Forget climbing Mt. Everest — for most humans, just eking out a living on the harsh Tibetan plateau is challenge enough. But Tibetan people have thrived there for thousands of years, and a new study says it's thanks to a genetic adaptation they inherited from an ancient human relative.
The study, published Wednesday in the journal Nature, identifies a long segment of DNA shared by the extinct people known as Denisovans and modern-day Tibetans. The segment contains the gene scientists think gives Tibetans a lung up over lowlanders at high altitudes.
No one knew the Denisovans ever roamed the Earth until four years ago, when scientists sequenced the DNA of a finger bone unearthed in a cave in the Altai Mountains of southern Siberia. The genome exhibited similarities to that of modern humans and our extinct Neanderthal relatives, but it was different enough to be considered a distinct species.
Like Neanderthals, Denisovans mated with their human contemporaries, scientists soon discovered. People of Melanesian descent who today inhabit Papua New Guinea share 5% of their genetic makeup with the Denisovans.
Now it appears that Tibetans can also trace part of their ancestry to this mysterious group.
In the new study, scientists collected blood samples from 40 Tibetans and sequenced more than 30,000 nucleotides on a segment of DNA containing EPAS1, the gene that makes Tibetans so well-suited for life at high altitude. Then the scientists compared that sequence with those of 1,000 individuals representing the 26 human populations in the Human Genome Diversity Panel. They found the high-altitude gene in only 2 of the 40 Han Chinese people in the panel and no one else.
"Natural selection by itself could not explain that pattern," said Rasmus Nielsen, a computational biologist at UC Berkeley and an author of the study. "The DNA sequence was too different from anything else we saw in other populations."
So they investigated whether the gene might have been imported from extinct Neanderthals or Denisovans, and, bingo, they found a match.
But how did the gene end up in the genome of modern Tibetans? The scientists used computer models to test two different hypotheses. Were Denisovans and Tibetans descended from a common ancestor that gave the gene to both? Or did humans acquire the gene by mating with Denisovans?
Early humans and Denisovans probably diverged around half a million years ago, and it's very unlikely that the gene could be maintained in both populations for so long, Nielsen said.
"By the process of recombination, DNA segments become shorter and shorter and shorter," he said. "But here we have a very long segment that is shared. That's very unlikely, statistically."
Alternatively, the gene could have entered the Tibetan gene pool more recently via sex. Once transferred, the gene would have spread rapidly in the Tibetan population because of the merciless selective pressures of high-altitude living.
"Genetically, Han Chinese and Tibetans are very similar throughout the genome," Nielsen said. "But for this particular gene, they are extremely differentiated from each other, which is something you only see with very strong or very recent selection."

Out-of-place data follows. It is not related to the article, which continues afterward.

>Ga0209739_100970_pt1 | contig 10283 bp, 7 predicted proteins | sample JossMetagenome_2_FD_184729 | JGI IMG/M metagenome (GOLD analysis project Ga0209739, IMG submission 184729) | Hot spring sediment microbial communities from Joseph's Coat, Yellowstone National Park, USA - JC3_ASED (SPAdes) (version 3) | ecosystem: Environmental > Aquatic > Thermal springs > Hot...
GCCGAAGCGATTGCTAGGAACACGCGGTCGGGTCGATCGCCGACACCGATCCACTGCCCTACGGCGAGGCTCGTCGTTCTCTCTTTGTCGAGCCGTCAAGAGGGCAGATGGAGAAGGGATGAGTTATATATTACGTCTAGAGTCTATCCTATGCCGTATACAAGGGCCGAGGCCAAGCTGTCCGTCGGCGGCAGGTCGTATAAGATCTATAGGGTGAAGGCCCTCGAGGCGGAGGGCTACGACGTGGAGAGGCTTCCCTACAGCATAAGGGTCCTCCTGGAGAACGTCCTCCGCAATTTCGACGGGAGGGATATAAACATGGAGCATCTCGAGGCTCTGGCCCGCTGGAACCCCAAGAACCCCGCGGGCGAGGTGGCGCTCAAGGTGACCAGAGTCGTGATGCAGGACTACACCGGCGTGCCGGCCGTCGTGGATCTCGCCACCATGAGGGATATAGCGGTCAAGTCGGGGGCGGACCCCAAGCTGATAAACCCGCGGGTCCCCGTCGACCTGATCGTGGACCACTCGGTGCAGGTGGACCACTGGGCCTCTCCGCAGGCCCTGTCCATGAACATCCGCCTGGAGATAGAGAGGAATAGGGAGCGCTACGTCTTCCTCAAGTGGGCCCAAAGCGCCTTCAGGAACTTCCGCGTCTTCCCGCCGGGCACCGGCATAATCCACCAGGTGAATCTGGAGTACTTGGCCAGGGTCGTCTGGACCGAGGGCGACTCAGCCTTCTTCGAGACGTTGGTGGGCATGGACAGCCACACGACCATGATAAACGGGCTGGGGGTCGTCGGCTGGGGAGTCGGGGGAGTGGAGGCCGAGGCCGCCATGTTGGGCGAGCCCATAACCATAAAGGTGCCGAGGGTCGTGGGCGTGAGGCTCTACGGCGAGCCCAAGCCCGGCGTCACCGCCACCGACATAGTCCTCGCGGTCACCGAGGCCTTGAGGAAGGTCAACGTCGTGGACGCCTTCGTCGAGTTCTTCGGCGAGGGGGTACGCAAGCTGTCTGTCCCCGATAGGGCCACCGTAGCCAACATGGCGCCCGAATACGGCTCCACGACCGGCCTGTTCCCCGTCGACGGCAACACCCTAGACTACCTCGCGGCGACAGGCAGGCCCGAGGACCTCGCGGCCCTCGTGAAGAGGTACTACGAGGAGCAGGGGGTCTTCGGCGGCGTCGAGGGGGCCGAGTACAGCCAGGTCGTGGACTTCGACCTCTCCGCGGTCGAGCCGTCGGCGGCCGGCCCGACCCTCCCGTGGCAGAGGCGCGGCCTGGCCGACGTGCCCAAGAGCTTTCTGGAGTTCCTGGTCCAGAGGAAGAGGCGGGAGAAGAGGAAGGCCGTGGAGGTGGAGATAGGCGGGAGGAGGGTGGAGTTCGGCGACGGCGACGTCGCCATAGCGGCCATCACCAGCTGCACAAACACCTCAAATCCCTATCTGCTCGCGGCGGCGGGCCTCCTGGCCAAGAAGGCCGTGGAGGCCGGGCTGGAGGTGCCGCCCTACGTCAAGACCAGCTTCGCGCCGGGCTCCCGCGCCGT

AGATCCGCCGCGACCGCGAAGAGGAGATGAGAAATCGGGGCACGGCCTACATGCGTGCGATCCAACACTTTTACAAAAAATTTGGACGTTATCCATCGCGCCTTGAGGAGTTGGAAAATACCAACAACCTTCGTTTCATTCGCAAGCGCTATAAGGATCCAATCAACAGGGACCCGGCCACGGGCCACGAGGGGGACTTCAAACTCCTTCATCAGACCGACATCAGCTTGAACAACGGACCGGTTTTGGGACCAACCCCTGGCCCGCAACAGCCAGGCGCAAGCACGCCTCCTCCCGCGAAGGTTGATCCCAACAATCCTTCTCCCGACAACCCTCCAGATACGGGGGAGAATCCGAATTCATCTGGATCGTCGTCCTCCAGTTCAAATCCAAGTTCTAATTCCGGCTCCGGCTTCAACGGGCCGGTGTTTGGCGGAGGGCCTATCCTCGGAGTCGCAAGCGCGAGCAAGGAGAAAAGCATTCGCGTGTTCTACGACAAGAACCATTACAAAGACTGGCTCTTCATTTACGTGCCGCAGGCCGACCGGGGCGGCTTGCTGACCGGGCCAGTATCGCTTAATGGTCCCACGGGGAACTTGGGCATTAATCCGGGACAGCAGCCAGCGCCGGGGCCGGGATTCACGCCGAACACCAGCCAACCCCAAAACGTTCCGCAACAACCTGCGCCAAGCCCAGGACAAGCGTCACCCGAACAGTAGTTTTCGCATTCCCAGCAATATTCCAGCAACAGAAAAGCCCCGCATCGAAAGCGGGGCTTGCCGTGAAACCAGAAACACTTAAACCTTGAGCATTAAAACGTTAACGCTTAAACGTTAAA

The reason Tibetans need EPAS1 is that their mountainous home — a crease of buckled crust thrust upward by the tectonic collision of India and Asia — lies about 15,000 feet above sea level, on average. Up there, the air contains 40% less oxygen than it does at low elevations.
Although previous studies had identified the importance of EPAS1, scientists still don't know exactly what the gene does. They know only that it leads to lower levels of hemoglobin — the oxygen-toting protein in blood — in Tibetans who live at high altitude compared with people from low elevations who have acclimatized.
"That may sound counterintuitive," said Nielsen — after all, wouldn't you want more oxygen, and thus, more hemoglobin to deliver it? But people without the gene tend "overreact" at altitude.
"As we acclimatize, we'll start to produce a lot of red blood cells," he said, speaking for himself and other non-Tibetans. Too many, in fact. "That will expose us to various diseases like hypertension, increased risk of stroke and preeclampsia. There are very negative fitness effects of having too many red blood cells, and the Tibetans avoid them."
So how do Tibetans get more oxygen? Presumably they don't, Nielsen said, and scientists are still trying to understand the physiological mechanisms that allow them to cope.
But one thing is now clear: They owe their extraordinary fitness to a rogue gene introduced into the human genome from their long-lost cousins.
Abigail Bigham, an anthropologist at the University of Michigan who was not involved in the study, said now the search for Denisovan DNA should extend to other groups not represented in the Human Genome Diversity Panel.
"When they looked in Han Chinese, they saw it in only two individuals," Bigham said. "But other populations in Central Asia or East Asia — there are 49 other ethnic minorities in China that have different genetic backgrounds — would have been interesting to look at as well."
In any case, she said, the new study adds to a growing body of work that has reshaped the way scientists think about human evolution and our relationship to our extinct relatives.
For a long time, most scientists believed Neanderthals and Denisovans had nothing to do with modern humans. Now they realize that these species are responsible for introducing some of the genetic diversity that allowed people to adapt to unique environments.
"We've come full circle," Bigham said. "Not only has there been interbreeding, but in fact that interbreeding has led to important functional changes in the human genome."